Colombian rebels say they will hand over hostages to Venezuela's Chavez

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December 19, 2007 08:36
3 minute read.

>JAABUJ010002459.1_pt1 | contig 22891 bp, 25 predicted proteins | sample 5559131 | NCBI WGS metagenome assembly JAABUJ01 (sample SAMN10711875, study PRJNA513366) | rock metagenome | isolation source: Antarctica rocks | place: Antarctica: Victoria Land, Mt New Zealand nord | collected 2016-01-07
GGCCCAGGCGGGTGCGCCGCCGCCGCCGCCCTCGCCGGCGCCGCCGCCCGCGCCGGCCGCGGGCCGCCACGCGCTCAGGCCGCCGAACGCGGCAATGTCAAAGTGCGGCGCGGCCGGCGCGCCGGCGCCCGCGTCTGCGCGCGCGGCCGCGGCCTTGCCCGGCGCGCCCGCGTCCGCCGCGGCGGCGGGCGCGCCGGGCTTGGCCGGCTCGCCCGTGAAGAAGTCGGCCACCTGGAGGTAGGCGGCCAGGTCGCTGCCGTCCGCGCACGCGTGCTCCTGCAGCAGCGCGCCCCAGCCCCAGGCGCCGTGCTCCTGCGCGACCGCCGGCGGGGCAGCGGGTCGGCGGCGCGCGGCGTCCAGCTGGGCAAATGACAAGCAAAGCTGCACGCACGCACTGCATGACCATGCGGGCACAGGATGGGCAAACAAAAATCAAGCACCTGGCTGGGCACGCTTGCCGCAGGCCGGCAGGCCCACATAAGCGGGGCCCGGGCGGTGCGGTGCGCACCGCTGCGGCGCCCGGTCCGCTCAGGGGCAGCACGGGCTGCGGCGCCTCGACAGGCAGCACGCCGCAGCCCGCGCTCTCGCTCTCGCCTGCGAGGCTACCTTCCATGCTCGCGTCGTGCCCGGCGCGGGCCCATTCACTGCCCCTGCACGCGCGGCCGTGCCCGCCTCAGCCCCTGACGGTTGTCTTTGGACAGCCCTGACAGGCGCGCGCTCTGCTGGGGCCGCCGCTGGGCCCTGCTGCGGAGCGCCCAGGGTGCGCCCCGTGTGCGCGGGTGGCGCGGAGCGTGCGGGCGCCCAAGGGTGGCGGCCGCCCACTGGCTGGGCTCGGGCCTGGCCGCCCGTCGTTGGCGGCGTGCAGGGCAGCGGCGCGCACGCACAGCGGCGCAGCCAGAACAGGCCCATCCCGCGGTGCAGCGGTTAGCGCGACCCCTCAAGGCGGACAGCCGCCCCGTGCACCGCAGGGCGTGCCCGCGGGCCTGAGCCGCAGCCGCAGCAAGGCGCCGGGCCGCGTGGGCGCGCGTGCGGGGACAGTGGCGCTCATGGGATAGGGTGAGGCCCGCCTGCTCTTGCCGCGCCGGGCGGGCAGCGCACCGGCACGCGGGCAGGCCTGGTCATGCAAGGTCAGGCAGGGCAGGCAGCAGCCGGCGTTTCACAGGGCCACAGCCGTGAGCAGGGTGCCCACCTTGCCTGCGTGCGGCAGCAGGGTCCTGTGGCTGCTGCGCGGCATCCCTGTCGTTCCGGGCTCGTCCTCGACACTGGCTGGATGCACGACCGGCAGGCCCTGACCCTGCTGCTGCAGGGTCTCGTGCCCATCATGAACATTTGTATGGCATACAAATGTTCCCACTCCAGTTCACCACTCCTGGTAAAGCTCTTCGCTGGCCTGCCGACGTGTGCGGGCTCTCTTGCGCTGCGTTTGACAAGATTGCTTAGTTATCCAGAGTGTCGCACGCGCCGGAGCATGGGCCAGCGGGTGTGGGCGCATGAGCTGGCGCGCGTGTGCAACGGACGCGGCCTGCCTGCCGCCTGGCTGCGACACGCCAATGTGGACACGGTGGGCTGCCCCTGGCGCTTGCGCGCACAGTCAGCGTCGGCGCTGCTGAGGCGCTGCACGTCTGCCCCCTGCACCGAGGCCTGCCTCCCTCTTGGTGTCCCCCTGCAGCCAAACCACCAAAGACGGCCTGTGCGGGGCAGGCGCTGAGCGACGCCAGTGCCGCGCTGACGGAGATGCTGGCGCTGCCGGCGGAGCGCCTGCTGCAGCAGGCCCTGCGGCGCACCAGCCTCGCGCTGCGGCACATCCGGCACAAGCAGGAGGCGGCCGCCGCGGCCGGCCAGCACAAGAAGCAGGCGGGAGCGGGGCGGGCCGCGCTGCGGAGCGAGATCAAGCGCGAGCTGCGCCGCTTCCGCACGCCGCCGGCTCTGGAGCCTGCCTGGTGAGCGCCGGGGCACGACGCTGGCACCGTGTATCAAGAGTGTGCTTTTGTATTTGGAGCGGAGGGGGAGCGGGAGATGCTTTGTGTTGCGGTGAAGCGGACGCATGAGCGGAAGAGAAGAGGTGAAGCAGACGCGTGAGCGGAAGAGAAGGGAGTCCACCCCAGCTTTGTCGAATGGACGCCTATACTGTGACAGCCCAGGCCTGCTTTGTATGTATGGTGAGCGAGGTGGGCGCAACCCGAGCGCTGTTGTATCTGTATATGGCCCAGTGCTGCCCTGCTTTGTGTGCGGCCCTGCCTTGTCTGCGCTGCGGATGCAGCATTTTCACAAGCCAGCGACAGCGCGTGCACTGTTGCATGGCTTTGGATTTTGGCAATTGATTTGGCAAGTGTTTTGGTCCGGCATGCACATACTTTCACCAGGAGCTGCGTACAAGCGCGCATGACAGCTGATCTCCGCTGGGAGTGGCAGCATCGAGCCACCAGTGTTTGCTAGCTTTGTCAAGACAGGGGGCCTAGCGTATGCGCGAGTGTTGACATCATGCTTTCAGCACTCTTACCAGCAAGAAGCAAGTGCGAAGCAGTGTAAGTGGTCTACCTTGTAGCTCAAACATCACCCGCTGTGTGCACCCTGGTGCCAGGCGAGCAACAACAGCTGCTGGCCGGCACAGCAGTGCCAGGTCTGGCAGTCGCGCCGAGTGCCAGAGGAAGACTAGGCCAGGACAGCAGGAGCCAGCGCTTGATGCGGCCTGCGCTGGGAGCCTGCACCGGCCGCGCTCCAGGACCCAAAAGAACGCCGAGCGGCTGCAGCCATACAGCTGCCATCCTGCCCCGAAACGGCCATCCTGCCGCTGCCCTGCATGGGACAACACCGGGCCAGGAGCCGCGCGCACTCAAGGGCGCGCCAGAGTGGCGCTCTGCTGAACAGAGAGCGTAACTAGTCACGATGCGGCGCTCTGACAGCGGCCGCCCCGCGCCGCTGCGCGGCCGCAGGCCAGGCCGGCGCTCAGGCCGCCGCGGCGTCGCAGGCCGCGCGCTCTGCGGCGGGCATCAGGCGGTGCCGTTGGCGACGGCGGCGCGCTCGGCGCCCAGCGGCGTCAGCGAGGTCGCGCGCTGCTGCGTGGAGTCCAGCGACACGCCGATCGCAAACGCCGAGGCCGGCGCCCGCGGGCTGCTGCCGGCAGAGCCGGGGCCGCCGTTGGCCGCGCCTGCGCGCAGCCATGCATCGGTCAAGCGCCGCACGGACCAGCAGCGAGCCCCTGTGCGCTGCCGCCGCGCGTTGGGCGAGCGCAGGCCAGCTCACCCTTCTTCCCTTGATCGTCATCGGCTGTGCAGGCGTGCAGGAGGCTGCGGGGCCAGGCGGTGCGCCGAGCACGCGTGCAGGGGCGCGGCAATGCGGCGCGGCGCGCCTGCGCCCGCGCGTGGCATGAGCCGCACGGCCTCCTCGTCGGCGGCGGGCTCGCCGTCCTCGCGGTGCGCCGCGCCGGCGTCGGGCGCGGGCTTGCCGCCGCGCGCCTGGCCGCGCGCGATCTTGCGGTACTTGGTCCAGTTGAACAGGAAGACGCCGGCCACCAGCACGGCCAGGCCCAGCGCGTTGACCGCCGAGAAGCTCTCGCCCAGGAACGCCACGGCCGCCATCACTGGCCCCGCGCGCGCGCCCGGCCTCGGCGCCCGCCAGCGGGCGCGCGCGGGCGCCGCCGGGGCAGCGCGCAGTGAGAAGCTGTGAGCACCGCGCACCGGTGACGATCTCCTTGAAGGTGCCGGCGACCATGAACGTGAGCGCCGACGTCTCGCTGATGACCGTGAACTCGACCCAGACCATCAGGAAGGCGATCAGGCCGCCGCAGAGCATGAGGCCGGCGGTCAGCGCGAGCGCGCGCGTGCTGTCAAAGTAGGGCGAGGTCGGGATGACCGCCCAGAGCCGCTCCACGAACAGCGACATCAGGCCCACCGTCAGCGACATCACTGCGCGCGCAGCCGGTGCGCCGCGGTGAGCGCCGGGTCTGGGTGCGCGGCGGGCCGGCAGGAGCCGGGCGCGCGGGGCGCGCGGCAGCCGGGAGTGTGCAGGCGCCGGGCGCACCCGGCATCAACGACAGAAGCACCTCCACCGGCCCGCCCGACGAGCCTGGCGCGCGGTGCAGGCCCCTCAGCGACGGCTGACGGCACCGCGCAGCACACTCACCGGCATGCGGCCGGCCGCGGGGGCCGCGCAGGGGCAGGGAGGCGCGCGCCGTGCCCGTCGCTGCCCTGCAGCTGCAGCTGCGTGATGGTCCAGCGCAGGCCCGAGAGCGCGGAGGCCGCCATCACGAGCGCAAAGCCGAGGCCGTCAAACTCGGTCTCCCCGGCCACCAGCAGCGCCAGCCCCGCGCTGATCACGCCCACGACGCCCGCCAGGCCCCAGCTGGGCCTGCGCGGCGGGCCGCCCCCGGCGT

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Colombian rebels have announced they will hand over three hostages to Venezuelan President Hugo Chavez, including an aide to former presidential candidate Ingrid Betancourt and the woman's young son. Chavez, at a summit in Uruguay, called the pledge by the Revolutionary Armed Forces of Colombia, or FARC, a "nice Christmas present" but noted: "They are in the middle of the jungle and I can't go and receive them personally, even if I wanted to." The FARC made the announcement in a statement e-mailed to the Bogota office of Cuba's Prensa Latina news agency Tuesday, saying it would free Betancourt aide Clara Rojas, Rojas' son Emmanuel, and Consuelo Gonzalez, a former congresswoman kidnapped in 2001. Colombia's top peace negotiator, Luis Carlos Restrepo, welcomed the FARC's decision. "Liberating (hostages) unilaterally is always welcome and this gesture by the FARC to President Chavez we approve of," he said. "Naturally we see this as a road that can continue opening." The FARC said the three would be freed in Colombia to "Chavez or someone he designates," but it was unclear from the statement, dated Dec. 9, or Chavez's comments when they might be let go. Chavez had been trying to negotiate a prisoner swap between the rebels and the Colombian government before President Alvaro Uribe called him off last month. "Starting today we have begun to see how we can receive these two ladies and the child," said Chavez, adding that the FARC's septuagenarian leader, Manuel Marulanda, decided some time ago to release some hostages. The FARC previously offered to release 46 high-profile hostages, including Betancourt and three U.S. defense contractors, in return for the release of hundreds of imprisoned rebels. Chavez was trying to work out a swap, but last month Uribe said Chavez had overstepped his mandate by directly contacting the head of Colombia's army. Relatives of the kidnapped criticized Uribe for ending Chavez's participation just as it was starting to show results. Betancourt's mother told Venezuelan state television Tuesday that the FARC announcement was the result of work by Chavez and his fellow mediator in the case, Sen. Piedad Cordoba of Colombia. "I don't have the slightest doubt that this is because of the mediation of President Chavez and Piedad," Yolanda Pulecio said. "The only thing I ask the guerrillas is that they also think of my daughter, who is suffering so much." Cordoba said in Washington that the news of the hostage release "is true," but did not say how she knew that. She said more hostages will be released later. The FARC's statement called the decision to release the three "compensation" for Chavez and the families of the kidnapped. Rojas was kidnapped as she accompanied Betancourt in campaigning for Colombia's presidency in February 2002. A book last year by a Colombian journalist said she gave birth to a son following a relationship with one of her captors. Emmanuel is thought to be about 3. Rojas was last seen in a video released by the rebels in 2002. In May, police officer Jhon Frank Pinchao escaped after eight years in captivity and revealed Emmanuel's name, saying mother and son are kept apart. "They don't leave the baby with her," Pinchao said. "They let her see him and all, but it's the guerrillas who care for him." There has been a new sense of urgency regarding the fate of the hostages since the release last month of letters and videos in which Betancourt, a dual French and Colombian citizen, appeared depressed and haggard. Under intense international pressure, Uribe this month offered the FARC a 60-square-mile (150-square-kilometer) "meeting point" in rural Colombia, where he proposed government and rebel representatives come together unarmed to discuss a possible prisoner swap. The FARC, who are demanding a larger zone in southwest Colombia and have not agreed to go without weapons, said in the statement Tuesday that Uribe's proposal is "unacceptable," and called the president an enemy of peace. French President Nicolas Sarkozy "is delighted" about the releases, a statement from his office said, adding: "Naturally, he is awaiting the decision to be confirmed, and especially that it become a reality." Sarkozy hopes work will now begin toward freeing Betancourt and all other hostages whose health would justify a "humanitarian gesture," the statement said.

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